June 22, 2008
June 22, 2008
June 25, 2008
13.455.1 - 13.455.9
Dynamics Course for Sections with both Civil and Mechanical Engineers Abstract
The purpose of this paper is to present the pedagogical technique for a dynamics course taught to both civil and environmental (CEE) and mechanical (ME) engineering students. In this course, the instructor utilizes a combination of both problem-based-learning and traditional lectures. The students learn the concepts by solving example problems from the book without looking at the solutions and then these concepts are reinforced by solving problems of a broad range of difficulty provided at the back of the chapter from the textbook. The dynamics course is taught once a year to both CEE and ME majors. From the viewpoint of the students, dynamics appears to be only tangentially useful to the civil engineering majors, whereas the immediate use is more readily apparent to the mechanical engineering majors. In addition, the topics that are relevant to mechanical engineers may not necessarily be as relevant to civil and environmental engineers. To address this problem the instructor identified the concepts that are relevant to students from each major, for example, energy methods for CEE students and momentum methods for ME students. The course objectives, learning outcomes and assessment data are presented.
As the label implies, problem-based learning (PBL) is an educational approach where learning is initiated through an ill-structured problem. PBL is necessarily interdisciplinary: By addressing real-world problems, students are required to cross the traditional disciplinary boundaries in their quest to solve the problem. One of the primary features of PBL is that it is student-centered. “Student-centered” refers to learning opportunities that are relevant to the students, the goals of which are at least partly determined by the students themselves 1. This does not mean that the teacher abdicates her authority for making judgments regarding what might be important for students to learn. Rather, partial and explicit responsibility is placed on the students for their own learning. Assignments and activities that require student input presumably increases the students’ motivation to learn.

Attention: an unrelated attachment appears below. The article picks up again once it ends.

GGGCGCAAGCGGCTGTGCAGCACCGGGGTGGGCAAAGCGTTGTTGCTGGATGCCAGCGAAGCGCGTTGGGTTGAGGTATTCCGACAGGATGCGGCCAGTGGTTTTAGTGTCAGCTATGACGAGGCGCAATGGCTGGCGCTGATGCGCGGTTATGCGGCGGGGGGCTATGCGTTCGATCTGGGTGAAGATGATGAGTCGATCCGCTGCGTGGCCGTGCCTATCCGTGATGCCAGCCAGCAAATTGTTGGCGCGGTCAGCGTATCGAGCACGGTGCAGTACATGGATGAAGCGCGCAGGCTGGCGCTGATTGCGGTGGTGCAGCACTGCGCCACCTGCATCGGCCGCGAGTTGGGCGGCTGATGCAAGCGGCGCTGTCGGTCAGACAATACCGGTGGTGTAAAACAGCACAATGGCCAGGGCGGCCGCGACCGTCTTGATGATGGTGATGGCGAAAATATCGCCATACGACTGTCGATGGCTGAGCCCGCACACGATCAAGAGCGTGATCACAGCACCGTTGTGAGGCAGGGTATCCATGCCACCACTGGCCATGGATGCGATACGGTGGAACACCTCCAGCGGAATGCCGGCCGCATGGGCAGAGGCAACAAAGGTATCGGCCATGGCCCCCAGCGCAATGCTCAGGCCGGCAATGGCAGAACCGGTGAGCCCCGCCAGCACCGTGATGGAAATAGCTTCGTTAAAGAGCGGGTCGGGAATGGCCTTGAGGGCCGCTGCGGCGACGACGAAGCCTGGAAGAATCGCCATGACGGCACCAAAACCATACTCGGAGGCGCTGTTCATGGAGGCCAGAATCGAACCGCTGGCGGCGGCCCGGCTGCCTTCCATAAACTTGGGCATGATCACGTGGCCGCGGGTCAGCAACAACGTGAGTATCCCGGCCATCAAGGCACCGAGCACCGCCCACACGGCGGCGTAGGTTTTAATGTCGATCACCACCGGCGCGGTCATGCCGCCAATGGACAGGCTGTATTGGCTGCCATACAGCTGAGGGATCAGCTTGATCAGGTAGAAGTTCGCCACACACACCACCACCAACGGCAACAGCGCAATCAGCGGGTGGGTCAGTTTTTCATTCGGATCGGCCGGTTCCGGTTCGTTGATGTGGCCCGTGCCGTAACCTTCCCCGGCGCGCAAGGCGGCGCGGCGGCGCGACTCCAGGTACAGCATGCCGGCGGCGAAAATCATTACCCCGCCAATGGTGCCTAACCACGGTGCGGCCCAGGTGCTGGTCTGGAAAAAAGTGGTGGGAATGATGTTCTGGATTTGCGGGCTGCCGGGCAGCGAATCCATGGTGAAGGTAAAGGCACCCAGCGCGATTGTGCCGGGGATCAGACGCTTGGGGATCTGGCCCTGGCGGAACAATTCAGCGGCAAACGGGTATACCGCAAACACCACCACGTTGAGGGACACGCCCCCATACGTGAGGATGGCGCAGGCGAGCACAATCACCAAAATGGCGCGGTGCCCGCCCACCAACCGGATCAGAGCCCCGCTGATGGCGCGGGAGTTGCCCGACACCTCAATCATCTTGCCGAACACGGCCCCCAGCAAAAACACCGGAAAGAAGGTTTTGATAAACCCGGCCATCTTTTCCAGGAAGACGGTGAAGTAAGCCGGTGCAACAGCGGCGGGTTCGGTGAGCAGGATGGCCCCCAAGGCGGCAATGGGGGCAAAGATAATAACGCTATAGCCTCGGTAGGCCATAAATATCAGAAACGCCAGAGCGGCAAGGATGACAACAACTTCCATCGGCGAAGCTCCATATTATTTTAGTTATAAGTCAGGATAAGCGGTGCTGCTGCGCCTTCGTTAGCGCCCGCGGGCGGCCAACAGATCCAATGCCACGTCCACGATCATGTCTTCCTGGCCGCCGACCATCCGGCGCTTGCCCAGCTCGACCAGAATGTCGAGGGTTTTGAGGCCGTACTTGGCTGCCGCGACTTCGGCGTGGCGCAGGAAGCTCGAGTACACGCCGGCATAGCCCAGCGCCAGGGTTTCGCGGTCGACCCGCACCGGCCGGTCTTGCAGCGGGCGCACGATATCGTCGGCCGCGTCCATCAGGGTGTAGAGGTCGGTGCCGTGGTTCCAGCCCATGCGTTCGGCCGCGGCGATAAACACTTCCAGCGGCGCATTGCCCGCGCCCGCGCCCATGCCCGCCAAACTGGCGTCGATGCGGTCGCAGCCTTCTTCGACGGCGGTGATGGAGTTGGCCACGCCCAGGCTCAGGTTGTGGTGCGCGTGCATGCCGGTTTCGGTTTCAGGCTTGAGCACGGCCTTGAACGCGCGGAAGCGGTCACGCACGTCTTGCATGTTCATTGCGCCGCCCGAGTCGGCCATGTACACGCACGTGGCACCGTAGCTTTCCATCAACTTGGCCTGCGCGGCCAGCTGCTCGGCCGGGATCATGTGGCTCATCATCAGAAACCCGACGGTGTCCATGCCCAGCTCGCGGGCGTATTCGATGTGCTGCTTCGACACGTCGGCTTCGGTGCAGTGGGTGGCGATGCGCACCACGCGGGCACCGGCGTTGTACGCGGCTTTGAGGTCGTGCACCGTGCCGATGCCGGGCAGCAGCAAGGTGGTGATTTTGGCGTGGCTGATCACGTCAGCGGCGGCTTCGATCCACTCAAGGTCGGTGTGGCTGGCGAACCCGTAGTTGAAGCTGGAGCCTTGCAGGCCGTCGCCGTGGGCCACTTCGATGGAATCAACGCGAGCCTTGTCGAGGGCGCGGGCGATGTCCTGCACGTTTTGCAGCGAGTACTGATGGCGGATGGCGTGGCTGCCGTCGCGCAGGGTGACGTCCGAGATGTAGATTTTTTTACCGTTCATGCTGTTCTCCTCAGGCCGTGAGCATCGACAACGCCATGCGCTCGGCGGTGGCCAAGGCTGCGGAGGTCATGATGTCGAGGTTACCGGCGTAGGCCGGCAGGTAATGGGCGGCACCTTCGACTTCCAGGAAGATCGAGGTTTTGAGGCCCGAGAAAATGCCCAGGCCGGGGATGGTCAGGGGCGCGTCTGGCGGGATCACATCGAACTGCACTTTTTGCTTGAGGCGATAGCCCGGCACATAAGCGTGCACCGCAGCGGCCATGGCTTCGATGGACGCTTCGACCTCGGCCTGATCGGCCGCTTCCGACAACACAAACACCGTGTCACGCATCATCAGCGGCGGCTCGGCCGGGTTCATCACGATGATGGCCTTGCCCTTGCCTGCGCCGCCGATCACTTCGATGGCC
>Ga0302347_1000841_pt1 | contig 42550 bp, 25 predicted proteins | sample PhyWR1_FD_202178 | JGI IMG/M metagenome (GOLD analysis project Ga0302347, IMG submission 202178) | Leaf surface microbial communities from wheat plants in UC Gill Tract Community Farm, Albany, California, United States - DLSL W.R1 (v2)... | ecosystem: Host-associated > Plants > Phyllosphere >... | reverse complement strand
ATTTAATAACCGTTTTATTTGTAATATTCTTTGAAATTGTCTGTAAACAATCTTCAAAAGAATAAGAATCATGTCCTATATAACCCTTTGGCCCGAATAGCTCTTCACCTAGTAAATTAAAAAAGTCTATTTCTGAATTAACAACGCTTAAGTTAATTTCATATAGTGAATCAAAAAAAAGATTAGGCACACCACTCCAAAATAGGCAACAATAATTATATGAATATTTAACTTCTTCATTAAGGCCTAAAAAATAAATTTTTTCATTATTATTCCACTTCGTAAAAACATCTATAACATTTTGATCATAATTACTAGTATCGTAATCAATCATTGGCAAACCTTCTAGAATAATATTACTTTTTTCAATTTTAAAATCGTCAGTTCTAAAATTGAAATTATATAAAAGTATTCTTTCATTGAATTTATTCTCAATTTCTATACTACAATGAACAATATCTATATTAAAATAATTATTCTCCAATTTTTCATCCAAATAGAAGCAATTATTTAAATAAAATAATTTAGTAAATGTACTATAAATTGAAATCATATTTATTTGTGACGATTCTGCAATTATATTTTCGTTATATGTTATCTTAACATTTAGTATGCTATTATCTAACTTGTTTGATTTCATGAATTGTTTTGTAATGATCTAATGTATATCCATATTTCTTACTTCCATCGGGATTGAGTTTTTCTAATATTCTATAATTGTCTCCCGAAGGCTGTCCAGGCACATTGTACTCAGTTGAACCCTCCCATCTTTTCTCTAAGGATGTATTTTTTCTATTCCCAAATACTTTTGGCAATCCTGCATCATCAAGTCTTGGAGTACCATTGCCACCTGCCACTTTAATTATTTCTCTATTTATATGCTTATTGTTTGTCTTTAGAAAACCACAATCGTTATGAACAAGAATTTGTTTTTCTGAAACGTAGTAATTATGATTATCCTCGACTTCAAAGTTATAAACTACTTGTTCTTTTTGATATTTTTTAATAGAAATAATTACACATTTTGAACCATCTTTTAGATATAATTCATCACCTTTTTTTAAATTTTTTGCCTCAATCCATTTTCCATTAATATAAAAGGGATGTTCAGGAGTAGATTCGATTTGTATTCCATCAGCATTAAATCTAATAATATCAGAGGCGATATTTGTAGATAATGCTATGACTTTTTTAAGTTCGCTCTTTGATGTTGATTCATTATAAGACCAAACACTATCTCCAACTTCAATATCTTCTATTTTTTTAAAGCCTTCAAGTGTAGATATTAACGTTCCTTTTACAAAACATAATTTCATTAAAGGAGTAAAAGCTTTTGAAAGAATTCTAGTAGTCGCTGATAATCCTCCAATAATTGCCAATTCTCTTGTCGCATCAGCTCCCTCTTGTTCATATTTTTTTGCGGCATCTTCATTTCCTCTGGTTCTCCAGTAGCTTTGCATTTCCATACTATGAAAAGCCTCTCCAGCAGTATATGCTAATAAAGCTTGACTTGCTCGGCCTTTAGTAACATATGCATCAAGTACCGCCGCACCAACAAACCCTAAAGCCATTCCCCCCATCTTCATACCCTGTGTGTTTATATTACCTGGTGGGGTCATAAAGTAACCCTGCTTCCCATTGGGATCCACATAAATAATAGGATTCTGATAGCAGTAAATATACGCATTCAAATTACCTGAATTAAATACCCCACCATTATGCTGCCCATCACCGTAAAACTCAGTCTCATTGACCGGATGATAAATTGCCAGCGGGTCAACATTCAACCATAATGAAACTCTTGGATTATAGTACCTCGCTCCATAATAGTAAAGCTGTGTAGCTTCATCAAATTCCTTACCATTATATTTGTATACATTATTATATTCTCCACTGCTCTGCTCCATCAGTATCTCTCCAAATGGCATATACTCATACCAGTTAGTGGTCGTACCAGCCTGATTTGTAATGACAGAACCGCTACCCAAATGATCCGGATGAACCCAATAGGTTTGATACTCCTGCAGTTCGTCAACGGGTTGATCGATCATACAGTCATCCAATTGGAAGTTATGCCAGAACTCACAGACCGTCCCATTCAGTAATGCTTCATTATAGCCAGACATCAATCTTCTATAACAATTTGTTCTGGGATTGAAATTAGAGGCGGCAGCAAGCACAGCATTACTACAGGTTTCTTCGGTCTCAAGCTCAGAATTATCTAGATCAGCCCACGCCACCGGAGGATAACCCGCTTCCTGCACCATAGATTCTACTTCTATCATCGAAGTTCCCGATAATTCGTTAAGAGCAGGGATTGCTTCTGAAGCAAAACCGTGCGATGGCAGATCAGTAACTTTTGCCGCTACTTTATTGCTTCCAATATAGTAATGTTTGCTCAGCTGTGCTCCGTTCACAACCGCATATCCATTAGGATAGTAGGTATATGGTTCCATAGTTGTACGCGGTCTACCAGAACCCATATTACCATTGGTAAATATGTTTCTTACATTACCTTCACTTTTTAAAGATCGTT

A common criticism of student-centered learning is that students, as novices to a subject, cannot be expected to know what might be important for them to learn. The literature on novice-expert learning does not entirely dispute this assertion. However, it also emphasizes that students come to a course, not as the proverbial blank slates, but as individuals whose prior learning can greatly impact their current learning2. Often, students have greater content and skill knowledge than faculty, and they themselves anticipate. In either case, whether their prior learning is appropriate is not the issue. Irrespective of the state of their prior learning, it can both aid and hinder their attempts to learn new information. It is therefore imperative that instructors have some sense of what intellectual currency the students bring with them.
In a traditional course, instructors introduce students to teacher-determined content via lecture. After a specific amount of content is presented, students are tested on their understanding in a variety of ways. PBL, in contrast, is more inductive, and highly context-specific. Students are given an ill-posed challenge similar to one they might encounter as a real-world practitioner.
Mehta, Y., & Riddell, W. (2008, June), Dynamics Course For Sections With Both Civil And Mechanical Engineers Paper presented at 2008 Annual Conference & Exposition, Pittsburgh, Pennsylvania. 10.18260/1-2--3498
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